Nothing drives me crazier than hearing adults despairingly utter the words, “kids have changed.”
I sure hope they have! The world has undergone rapid change over the past decade and will continue to do so moving forward. Today’s youth are different than the kids before them. But so were the kids before that, and the ones before that.
If coaches want to connect with their kids and lead a competitive team, they must adapt as well. Change is scary but essential.
With that in mind, here are five ways coaches can better meet millennial athletes where they are and help elevate them into better athletes and better people.
1. Give Them Time to Switch Gears
Rarely did I ever enjoy a school day as much as a sports practice. But that doesn’t mean I never carried stress from the school day with me into sports play. Getting kids to transition out of the “sit still and be quiet” mindset common in many modern classrooms to a more engaged, lively state is key to more productive practices and training sessions.
You don’t want kids to feel like they just walked into boot camp every time they get to practice.
Today’s student-athlete has more stress than past teens and finding ways to get them to transition to practice mode is key. Fun is the element that disconnects the school stress and invigorates their full court press. Allow athletes to connect with each other during warm-ups or through a game that loosens the body and focuses the mind.
Need ideas for a game? Here are 52 Team Building Activities from James Leath.
2. Help Them Communicate
Connections create learning environments, and great connections create commitment. Find ways to have your team collaborate or solve a problem related to the teams success. Take a step back and let them discover solutions and coach one another.
Collaborative learning is how many NFL and NBA players spend their summers. Think Von Miller’s pass rush camp or the countless star-studded NBA pick-up games.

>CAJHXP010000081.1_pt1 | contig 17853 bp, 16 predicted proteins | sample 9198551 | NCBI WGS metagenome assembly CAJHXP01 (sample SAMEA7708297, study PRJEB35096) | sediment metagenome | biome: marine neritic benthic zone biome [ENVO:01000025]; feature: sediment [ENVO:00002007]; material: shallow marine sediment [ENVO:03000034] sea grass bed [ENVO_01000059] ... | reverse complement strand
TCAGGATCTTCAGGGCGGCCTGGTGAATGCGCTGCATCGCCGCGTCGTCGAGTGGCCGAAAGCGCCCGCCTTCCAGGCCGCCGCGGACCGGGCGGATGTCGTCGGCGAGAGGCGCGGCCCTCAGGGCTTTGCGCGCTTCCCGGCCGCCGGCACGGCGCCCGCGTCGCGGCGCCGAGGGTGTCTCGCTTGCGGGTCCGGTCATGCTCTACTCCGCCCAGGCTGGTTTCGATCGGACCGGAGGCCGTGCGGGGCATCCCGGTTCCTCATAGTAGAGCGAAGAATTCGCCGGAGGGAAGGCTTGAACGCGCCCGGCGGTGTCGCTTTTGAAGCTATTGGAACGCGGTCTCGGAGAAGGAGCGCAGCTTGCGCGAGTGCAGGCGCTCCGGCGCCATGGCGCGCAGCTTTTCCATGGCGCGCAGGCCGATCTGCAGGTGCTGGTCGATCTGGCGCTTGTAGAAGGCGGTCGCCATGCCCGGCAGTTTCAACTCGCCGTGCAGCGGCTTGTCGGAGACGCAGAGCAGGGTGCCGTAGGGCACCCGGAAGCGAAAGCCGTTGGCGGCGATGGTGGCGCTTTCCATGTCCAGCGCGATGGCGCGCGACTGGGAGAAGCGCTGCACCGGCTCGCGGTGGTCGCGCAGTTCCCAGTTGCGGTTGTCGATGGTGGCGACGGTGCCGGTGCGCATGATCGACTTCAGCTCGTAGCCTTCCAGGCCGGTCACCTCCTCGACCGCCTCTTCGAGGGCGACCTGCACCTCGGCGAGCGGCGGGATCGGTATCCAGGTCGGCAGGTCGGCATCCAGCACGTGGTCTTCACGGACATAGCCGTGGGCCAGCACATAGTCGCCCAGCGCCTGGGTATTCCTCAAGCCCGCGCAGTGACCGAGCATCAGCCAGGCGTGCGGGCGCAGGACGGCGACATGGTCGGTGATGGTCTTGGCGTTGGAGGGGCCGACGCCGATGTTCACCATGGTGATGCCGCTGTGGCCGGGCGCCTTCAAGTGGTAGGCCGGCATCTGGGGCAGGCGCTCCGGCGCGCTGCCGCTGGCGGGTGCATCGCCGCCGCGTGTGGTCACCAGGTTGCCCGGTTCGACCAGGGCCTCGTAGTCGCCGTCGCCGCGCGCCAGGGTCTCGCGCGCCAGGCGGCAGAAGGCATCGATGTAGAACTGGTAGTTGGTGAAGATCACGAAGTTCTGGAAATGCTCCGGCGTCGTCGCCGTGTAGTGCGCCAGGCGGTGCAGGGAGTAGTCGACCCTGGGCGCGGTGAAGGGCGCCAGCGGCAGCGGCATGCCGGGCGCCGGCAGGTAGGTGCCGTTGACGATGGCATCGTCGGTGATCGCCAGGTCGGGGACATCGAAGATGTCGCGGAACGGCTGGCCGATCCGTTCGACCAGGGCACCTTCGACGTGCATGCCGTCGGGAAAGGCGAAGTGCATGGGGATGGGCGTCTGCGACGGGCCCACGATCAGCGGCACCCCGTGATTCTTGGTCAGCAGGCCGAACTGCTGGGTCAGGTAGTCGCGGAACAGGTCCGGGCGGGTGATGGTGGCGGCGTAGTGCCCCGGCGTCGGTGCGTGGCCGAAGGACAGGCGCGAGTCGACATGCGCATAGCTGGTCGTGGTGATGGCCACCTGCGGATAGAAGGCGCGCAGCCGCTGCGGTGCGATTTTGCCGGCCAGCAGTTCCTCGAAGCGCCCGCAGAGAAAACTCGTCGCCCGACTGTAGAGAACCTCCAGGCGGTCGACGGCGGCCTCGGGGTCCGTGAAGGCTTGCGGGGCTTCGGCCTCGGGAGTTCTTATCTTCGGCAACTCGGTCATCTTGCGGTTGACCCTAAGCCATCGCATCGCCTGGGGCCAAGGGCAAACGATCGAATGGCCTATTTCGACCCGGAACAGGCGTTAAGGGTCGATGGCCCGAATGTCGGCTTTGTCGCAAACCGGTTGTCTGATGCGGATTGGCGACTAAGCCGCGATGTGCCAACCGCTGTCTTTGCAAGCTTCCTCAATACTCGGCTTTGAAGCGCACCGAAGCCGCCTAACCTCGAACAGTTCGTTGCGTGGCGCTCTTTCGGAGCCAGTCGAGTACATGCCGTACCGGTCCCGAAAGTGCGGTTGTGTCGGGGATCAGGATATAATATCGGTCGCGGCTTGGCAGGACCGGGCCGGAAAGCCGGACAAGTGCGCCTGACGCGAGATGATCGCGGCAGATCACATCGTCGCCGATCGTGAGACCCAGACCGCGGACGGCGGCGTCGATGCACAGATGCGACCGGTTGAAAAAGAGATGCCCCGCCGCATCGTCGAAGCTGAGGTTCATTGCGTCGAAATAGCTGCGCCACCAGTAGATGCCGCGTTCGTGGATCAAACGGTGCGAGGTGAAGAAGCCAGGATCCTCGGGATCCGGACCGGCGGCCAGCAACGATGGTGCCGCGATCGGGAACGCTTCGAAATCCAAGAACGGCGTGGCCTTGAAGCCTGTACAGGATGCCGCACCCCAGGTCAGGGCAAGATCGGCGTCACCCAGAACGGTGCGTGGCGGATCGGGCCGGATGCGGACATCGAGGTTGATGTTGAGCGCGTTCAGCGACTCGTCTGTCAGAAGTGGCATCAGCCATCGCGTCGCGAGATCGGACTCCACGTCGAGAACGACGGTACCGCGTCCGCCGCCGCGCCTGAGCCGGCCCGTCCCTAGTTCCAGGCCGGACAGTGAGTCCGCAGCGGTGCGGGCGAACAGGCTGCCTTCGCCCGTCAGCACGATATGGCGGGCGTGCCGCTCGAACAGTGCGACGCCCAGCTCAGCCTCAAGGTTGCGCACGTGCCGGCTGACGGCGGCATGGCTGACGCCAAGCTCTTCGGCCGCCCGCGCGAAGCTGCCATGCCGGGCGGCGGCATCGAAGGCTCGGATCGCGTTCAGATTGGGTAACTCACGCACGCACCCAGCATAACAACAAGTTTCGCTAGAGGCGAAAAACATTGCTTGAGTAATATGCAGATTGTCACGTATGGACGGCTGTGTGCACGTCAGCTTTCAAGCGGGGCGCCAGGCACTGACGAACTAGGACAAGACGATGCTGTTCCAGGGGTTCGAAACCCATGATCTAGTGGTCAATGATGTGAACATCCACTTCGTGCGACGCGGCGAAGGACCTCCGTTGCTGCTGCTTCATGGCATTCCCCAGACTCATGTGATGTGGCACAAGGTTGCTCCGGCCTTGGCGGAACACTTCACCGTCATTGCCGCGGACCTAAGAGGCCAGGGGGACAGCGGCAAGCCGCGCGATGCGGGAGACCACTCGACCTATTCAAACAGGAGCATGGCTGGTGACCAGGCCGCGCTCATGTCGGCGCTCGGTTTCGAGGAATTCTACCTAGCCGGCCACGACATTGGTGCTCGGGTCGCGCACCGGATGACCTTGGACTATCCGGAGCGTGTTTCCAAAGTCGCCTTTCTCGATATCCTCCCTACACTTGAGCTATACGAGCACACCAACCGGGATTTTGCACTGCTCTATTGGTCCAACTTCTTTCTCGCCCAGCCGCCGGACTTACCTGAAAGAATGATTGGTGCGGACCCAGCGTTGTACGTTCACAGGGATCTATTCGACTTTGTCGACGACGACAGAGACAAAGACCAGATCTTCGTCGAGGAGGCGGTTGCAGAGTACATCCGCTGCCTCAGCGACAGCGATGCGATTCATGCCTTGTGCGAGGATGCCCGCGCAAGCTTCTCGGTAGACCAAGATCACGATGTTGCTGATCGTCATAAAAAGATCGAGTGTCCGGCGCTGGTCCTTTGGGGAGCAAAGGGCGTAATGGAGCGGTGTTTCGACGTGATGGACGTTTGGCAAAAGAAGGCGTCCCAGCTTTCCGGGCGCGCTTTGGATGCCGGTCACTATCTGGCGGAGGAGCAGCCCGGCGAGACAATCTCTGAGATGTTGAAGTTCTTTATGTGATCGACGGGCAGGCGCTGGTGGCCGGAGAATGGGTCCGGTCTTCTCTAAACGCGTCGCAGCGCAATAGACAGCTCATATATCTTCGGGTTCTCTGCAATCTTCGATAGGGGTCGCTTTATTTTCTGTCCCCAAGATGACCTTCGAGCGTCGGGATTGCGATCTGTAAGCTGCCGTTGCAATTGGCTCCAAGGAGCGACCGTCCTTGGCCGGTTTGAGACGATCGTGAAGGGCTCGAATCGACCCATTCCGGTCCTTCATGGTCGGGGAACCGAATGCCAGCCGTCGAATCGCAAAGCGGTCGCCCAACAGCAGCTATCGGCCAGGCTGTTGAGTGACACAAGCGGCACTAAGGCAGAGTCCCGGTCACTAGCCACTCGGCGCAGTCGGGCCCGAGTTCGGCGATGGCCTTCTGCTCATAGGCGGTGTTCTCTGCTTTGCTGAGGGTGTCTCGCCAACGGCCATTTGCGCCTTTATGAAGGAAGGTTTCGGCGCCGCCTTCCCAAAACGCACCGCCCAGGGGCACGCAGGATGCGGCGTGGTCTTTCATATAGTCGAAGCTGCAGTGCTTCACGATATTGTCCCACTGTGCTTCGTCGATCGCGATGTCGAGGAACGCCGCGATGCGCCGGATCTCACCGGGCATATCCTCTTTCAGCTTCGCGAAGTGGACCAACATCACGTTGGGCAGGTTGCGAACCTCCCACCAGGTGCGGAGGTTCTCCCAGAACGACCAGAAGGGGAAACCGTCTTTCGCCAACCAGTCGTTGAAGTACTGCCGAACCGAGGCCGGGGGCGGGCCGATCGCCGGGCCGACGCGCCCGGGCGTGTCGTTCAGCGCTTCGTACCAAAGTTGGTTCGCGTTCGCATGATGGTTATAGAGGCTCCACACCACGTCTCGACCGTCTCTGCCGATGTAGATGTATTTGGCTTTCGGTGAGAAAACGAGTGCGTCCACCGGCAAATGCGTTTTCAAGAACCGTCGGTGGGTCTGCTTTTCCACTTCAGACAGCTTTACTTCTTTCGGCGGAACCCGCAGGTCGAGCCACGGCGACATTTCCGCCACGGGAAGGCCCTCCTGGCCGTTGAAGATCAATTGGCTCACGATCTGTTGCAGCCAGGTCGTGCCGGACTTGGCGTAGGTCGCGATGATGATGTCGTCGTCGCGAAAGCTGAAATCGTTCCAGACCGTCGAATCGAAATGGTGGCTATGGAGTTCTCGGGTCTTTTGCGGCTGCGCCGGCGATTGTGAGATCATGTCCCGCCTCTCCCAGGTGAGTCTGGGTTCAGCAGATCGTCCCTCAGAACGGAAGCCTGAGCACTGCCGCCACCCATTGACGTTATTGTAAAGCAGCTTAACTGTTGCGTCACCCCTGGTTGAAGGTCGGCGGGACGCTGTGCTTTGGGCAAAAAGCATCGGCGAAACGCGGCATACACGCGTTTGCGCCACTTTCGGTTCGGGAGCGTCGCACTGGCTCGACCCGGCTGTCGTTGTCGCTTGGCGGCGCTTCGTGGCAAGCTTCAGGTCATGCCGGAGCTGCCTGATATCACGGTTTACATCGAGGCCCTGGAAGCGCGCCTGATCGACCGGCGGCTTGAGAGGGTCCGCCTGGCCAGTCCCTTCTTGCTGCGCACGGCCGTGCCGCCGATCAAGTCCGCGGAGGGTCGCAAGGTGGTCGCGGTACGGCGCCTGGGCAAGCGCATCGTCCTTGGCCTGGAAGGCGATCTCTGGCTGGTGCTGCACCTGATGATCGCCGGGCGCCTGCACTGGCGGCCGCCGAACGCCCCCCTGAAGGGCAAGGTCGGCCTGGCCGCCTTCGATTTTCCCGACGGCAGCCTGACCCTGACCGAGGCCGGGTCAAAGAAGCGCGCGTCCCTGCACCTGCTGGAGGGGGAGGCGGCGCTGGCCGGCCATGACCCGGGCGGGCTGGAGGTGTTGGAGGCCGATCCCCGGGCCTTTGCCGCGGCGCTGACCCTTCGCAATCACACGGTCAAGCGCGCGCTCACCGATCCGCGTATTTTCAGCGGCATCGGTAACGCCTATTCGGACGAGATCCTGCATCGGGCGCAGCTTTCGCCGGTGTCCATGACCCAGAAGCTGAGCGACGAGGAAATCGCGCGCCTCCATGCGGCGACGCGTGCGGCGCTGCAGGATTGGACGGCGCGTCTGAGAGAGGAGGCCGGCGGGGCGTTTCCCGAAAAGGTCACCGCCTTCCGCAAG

Small-sided games can be one way to get greater collaboration out of your athletes, but really, putting them in any goal-based scenario where they have to work with their teammate(s) to figure out a solution is going to be beneficial. When the goal relates to something they need to do on game day, then you’re really onto something.
When we engage people’s ideas, we engage them!
3. Follow the ‘Commercial Break’ Rule
Student-athletes tend to learn best in small chunks. You can either complain about their attention span or you can adapt to use it in your favor.
If millennial athletes are doing the same thing over and over for a long period of time, learning is usually going to decline. Keep this in mind as you structure your practices and film sessions. Can you build-in a transition or adjustment every seven minutes or so?
This is called the Commercial Break Principle because if you don’t engage young people by the first commercial break, they are tuning in somewhere else. Teenagers also need a break often as well. This might be a quick several reps on your own at practice. A minute to get a drink and prepare for the next drill, etc. Micro-break is the idea. Then back to work.
4. Know Their Favorites
As coaches, we’re going to have to cover and drill some things that our teams may find mundane and stale. Such is life.
But we can counteract those potential energy-drainers by allowing our players to regularly perform their favorite drills.
If you don’t know their two or three favorite drills, simply ask them. Mixing these in to your practice plan will keep energy, focus and morale high. Think of it like letting kids out for recess before they come back into the class room.
And don’t just stop with drills. Asking your athletes their favorite plays gives you valuable insight into the strategies and concepts they’re most comfortable and confident in.
When a coach gets this type of feedback from their athletes and actually acts on it, the buy-in it can create is magnificent.
5. Admit Your Mistakes
Coaching is tough. We won’t be perfect. When we do make a mistake or see an error in our ways, one of the greatest things we can do for this generation is step up, take ownership, and explain ourselves. Display accountability by illuminating your errors, imperfections and mistakes.
If you don’t do it yourself, how can you expect it from your athletes?
Through the social lens of today’s athlete, not enough light is shown upon adults who handle their issues openly, honestly and productively.
The media provides more than enough examples of how not to do things. But as an athlete’s coach, you can be an incredible role model in their life. Showing them how to step up and handle difficult situations is one of the greatest gifts we can give them.
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